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Government of Western Australia - Department of Fisheries
Wednesday 29 July 2020

Cause for optimism over non-reef shark numbers off North West WA

​Reliable information for population assessments is rare for sharks, but fisheries researchers from the Department of Primary Industries and Regional Development (DPIRD) have been building a data rich study of non-reef species since 2002.

The latest patterns in abundance of sharks off Western Australia’s North West coast show that resource use, recovery and conservation outcomes can be achieved when science, management and enforcement work have the goal of sustainability.

Shark species play a vital role in the marine food chain, both as prey and predator and are an indicator of a healthy ecosystem. Without the balance they provide in the marine environment and amongst their oceanic competitors, the food chain below them may not be under control.

Unlike other parts of the world, where high fishing pressure has led to decline in many shark populations, WA fisheries scientists have found catch rates and average size of the non-reef species sampled in their regular surveys have been either stable or increased in recent years. 

Data from the most recent survey between Carnarvon and Broome shows 43 shark and ray species were recorded. Sandbar shark were the most commonly-caught species, followed by milk, spot-tail, tiger, blacktip, dusky and sliteye sharks, and scalloped hammerhead.


Researchers measuring a tiger shark during the NW WA survey work

Senior DPIRD researcher and lead scientist in the most recent survey off the North West coast, Dr Matias Braccini said the global research released last week on reef sharks has demonstrated that Australia has been one of several nations where shark conservation on coral reefs has worked.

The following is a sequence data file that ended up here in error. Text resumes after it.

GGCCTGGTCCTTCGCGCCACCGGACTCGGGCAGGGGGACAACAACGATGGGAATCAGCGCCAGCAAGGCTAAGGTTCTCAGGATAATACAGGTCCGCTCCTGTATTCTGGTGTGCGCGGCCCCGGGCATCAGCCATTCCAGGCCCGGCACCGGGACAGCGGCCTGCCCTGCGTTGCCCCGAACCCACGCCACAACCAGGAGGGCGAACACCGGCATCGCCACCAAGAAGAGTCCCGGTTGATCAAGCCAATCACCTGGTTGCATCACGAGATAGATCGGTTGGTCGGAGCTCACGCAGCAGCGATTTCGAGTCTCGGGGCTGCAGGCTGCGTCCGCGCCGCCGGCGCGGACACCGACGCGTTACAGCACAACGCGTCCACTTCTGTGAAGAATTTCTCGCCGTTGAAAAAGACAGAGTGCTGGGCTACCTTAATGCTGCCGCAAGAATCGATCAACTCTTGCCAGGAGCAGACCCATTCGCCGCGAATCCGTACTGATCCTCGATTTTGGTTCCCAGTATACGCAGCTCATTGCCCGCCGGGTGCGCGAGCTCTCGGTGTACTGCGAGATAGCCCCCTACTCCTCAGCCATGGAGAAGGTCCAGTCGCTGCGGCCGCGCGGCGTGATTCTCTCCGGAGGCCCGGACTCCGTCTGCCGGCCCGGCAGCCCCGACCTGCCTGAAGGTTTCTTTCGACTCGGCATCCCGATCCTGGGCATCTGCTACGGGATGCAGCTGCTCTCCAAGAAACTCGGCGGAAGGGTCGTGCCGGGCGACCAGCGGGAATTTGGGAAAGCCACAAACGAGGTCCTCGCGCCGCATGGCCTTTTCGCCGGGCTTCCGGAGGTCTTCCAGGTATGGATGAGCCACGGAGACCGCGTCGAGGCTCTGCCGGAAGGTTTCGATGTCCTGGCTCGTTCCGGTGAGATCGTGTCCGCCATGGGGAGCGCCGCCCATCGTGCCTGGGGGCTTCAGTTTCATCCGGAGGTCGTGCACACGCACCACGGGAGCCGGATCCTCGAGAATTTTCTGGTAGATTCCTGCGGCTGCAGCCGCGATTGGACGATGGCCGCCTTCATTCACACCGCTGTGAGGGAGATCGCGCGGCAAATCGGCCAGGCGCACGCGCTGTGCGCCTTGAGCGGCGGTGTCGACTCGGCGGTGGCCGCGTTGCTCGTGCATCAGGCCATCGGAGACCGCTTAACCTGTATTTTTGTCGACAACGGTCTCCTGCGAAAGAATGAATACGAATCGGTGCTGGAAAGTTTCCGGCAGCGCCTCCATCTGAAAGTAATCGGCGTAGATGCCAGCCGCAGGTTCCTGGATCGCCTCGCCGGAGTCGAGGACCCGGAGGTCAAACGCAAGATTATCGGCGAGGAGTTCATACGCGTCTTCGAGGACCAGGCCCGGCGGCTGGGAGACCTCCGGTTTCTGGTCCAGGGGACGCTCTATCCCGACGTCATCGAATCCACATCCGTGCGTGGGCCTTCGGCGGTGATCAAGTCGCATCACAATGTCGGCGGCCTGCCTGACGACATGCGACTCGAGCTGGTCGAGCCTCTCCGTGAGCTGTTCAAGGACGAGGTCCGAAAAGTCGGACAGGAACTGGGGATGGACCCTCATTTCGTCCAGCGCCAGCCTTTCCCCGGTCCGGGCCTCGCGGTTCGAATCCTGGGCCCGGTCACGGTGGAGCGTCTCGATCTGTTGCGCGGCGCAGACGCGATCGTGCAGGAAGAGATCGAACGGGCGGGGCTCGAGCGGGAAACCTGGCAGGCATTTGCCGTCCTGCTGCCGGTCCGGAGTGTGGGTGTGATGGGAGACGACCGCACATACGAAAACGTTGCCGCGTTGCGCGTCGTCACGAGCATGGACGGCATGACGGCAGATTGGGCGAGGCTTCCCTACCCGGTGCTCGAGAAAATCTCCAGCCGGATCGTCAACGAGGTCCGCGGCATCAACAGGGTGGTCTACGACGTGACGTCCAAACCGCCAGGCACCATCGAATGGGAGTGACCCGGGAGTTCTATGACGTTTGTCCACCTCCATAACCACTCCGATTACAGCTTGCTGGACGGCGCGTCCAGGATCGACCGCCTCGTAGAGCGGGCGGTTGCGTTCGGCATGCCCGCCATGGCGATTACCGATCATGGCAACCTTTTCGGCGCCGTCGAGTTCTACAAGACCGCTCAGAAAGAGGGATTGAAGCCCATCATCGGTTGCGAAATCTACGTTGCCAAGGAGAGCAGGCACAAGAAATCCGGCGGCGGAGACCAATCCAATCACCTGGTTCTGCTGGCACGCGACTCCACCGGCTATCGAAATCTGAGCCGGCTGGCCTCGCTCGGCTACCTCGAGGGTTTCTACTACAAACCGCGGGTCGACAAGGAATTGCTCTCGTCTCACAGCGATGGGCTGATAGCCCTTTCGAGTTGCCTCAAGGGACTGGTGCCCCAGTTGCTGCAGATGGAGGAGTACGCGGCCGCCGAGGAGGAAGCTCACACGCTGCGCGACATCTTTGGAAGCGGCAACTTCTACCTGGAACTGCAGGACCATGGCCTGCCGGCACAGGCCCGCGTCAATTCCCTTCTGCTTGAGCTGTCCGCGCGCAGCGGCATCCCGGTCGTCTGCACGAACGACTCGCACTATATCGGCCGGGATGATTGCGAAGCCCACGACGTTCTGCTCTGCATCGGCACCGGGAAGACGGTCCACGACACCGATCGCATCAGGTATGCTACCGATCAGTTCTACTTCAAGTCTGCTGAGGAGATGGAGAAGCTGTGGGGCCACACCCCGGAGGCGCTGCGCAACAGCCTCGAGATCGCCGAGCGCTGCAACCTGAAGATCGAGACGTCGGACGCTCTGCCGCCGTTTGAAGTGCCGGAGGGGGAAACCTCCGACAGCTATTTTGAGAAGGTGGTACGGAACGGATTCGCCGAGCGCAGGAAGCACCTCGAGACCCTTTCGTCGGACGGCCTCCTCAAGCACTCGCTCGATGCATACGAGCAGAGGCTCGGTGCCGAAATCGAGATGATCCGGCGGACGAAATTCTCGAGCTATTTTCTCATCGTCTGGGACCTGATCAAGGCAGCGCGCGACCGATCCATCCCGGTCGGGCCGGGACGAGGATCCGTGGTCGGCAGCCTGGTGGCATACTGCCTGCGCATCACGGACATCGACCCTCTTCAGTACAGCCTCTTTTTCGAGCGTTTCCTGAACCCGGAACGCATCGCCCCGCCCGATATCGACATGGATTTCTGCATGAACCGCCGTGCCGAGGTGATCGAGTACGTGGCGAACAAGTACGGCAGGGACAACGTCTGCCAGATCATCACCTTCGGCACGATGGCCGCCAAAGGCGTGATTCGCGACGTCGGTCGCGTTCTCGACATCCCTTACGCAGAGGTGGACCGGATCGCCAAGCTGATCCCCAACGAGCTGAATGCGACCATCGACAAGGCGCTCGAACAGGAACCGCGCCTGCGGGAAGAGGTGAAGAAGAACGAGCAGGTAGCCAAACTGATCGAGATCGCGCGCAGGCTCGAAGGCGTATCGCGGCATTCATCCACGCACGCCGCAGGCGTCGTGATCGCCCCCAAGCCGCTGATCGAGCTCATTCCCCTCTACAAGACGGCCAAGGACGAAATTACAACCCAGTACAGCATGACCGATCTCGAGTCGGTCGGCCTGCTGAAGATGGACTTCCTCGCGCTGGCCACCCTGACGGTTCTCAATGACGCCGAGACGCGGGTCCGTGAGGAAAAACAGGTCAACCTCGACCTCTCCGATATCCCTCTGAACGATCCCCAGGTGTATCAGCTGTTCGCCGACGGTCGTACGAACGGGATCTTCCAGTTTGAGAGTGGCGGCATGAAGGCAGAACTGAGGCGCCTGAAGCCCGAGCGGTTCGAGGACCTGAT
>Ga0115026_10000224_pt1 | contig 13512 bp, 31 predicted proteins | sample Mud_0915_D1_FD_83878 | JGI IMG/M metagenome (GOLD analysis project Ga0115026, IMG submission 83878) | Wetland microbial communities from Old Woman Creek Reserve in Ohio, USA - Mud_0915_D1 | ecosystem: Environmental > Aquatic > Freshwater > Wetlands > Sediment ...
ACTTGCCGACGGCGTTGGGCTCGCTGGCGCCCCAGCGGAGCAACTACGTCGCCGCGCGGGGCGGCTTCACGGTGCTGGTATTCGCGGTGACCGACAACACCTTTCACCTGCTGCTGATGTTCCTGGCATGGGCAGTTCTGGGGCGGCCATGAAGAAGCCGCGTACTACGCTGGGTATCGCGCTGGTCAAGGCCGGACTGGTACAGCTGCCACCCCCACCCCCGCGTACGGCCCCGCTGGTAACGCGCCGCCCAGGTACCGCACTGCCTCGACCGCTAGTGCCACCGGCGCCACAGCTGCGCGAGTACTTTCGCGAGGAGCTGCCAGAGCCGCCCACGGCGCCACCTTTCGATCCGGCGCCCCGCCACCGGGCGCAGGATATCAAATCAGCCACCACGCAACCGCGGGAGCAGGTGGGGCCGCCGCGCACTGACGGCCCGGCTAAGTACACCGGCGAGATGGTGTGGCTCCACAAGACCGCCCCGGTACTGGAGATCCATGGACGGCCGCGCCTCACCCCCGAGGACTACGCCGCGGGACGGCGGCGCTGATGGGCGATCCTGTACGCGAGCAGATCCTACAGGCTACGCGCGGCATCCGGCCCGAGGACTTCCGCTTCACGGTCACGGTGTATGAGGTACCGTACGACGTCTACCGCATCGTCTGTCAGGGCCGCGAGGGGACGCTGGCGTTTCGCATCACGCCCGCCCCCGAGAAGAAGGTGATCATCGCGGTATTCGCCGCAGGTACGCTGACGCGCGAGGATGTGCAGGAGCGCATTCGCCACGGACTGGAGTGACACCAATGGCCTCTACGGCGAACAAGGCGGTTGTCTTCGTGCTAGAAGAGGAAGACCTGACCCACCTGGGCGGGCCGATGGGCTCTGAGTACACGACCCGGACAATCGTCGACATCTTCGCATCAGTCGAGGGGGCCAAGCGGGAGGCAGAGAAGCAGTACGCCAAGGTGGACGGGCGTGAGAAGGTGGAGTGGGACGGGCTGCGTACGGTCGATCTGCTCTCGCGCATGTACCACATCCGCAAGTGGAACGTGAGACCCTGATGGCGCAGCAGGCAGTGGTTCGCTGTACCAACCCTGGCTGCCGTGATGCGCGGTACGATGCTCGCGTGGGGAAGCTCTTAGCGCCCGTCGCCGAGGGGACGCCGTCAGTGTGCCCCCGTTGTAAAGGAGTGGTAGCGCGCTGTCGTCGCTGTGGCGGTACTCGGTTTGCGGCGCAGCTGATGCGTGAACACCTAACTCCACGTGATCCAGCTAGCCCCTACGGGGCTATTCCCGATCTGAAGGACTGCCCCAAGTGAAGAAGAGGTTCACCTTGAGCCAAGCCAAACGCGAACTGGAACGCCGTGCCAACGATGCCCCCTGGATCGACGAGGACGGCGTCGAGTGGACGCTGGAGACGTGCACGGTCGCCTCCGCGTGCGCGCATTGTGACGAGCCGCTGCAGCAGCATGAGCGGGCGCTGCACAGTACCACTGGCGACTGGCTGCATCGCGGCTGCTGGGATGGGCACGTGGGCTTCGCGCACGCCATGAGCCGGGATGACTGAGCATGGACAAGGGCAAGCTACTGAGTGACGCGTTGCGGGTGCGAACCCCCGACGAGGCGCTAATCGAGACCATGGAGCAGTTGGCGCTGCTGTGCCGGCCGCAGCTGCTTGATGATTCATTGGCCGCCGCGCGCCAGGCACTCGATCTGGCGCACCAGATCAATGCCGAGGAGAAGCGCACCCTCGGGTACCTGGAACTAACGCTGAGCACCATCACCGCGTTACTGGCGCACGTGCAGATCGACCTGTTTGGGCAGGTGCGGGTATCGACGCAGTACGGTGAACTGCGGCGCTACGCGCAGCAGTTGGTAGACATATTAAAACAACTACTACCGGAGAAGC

“The same is true for non-reef sharks in that management controls, which have reduced fishing pressure have shown tangible results from the regular sampling we’ve done,” Dr Braccini said.

“When science, management and compliance come together, sustainable resource use, recovery and conservation outcomes can all be achieved.”

Based on the increase in abundance of sandbar sharks noted in this survey combined with the stable trends in the mean (or average) size all species, Dr Braccini said we could be optimistic about the benefits from management measures put in place by the department.

“It’s important because we know that declines in average size are strong signs that the fishing rate is too high for a stock to sustain in the long term. However, this not the case for the sharks sampled during our most recent survey,” he said.

“Sustainability is possible for non-reef shark species, when balanced measures are adopted.”

Dr Braccini said losses of line caught fish due to depredation by sharks (otherwise known as bite-offs) has been a significant issue for many recreational and commercial fishers. Research by DPIRD scientists, using genetic techniques, has revealed that a variety of shark species, including reef sharks and non-reef sharks, are involved in depredation.
 
“A range of shark deterrent devices are currently being tested at various locations from Abrolhos to Exmouth and the Montebello Islands, through a grant from the Recreational Fishing Initiatives Fund,” he added.

The next non-reef shark survey of North West coast will take place in 2021, to help maintain Western Australia’s unique stream of shark abundance information.

Last modified: 29/07/2020 2:12 PM

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